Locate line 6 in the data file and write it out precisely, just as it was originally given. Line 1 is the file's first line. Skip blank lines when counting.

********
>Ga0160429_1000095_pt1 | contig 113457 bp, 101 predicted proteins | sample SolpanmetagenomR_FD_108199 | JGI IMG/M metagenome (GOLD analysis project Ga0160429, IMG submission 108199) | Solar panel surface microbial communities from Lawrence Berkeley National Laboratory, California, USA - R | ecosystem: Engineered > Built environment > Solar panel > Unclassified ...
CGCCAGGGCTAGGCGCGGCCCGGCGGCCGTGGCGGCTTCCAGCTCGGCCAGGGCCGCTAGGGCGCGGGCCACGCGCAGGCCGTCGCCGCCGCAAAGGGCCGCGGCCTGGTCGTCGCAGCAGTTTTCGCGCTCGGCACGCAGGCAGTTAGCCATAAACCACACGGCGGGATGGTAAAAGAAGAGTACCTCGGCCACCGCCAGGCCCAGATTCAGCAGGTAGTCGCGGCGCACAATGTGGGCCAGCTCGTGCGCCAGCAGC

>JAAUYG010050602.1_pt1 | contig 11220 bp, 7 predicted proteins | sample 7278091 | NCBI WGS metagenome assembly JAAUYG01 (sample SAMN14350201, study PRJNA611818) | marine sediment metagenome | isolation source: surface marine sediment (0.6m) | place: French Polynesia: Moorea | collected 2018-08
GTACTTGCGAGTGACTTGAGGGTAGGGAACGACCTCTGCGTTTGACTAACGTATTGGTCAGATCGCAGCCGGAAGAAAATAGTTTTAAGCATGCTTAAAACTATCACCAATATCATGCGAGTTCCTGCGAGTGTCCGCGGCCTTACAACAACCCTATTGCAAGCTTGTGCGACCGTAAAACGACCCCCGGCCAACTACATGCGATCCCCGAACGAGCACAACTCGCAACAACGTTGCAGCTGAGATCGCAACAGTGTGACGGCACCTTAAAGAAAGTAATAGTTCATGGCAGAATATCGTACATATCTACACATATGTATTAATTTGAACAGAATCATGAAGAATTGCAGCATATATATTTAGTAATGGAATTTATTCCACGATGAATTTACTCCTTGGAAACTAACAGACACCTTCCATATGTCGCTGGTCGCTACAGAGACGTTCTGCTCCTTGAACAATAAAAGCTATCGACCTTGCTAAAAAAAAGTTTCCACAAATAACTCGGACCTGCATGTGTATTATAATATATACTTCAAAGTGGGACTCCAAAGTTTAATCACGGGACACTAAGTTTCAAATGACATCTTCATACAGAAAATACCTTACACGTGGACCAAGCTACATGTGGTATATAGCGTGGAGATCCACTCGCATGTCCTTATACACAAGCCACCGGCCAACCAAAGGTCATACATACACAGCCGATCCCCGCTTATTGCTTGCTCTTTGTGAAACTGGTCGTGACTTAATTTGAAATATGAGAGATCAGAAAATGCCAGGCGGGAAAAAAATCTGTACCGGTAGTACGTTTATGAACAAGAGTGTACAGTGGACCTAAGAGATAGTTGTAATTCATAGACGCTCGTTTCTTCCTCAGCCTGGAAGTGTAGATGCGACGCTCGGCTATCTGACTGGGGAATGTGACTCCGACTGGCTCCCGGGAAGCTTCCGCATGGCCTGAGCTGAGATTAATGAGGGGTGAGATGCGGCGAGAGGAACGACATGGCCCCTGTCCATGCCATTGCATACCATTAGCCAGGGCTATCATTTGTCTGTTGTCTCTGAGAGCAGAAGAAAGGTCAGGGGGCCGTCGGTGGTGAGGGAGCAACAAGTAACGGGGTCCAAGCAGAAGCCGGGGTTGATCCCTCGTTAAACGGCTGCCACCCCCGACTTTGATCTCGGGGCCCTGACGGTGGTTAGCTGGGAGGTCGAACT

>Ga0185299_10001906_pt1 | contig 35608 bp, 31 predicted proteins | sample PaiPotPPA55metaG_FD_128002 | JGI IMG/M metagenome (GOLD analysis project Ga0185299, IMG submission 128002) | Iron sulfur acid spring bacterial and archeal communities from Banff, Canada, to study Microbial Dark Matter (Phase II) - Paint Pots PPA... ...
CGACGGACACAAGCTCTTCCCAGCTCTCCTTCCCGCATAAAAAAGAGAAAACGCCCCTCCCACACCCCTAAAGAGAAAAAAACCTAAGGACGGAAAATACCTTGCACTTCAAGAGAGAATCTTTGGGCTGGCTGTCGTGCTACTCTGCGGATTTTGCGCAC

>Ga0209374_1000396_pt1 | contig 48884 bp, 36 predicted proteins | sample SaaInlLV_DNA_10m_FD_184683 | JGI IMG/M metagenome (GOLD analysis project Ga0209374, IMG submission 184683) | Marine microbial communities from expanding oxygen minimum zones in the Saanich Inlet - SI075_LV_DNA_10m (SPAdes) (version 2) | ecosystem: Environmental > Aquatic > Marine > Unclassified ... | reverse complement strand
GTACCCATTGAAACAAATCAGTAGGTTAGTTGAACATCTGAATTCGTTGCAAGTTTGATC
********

CGACGGACACAAGCTCTTCCCAGCTCTCCTTCCCGCATAAAAAAGAGAAAACGCCCCTCCCACACCCCTAAAGAGAAAAAAACCTAAGGACGGAAAATACCTTGCACTTCAAGAGAGAATCTTTGGGCTGGCTGTCGTGCTACTCTGCGGATTTTGCGCAC